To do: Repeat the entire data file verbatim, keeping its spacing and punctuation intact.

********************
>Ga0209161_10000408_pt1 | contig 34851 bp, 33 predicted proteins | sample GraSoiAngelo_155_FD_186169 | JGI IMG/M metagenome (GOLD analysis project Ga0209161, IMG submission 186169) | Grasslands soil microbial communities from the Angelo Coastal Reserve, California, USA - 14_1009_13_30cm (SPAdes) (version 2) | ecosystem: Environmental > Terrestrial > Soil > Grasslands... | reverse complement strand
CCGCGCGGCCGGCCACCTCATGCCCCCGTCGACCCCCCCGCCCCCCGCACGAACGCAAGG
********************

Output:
>Ga0209161_10000408_pt1 | contig 34851 bp, 33 predicted proteins | sample GraSoiAngelo_155_FD_186169 | JGI IMG/M metagenome (GOLD analysis project Ga0209161, IMG submission 186169) | Grasslands soil microbial communities from the Angelo Coastal Reserve, California, USA - 14_1009_13_30cm (SPAdes) (version 2) | ecosystem: Environmental > Terrestrial > Soil > Grasslands... | reverse complement strand
CCGCGCGGCCGGCCACCTCATGCCCCCGTCGACCCCCCCGCCCCCCGCACGAACGCAAGG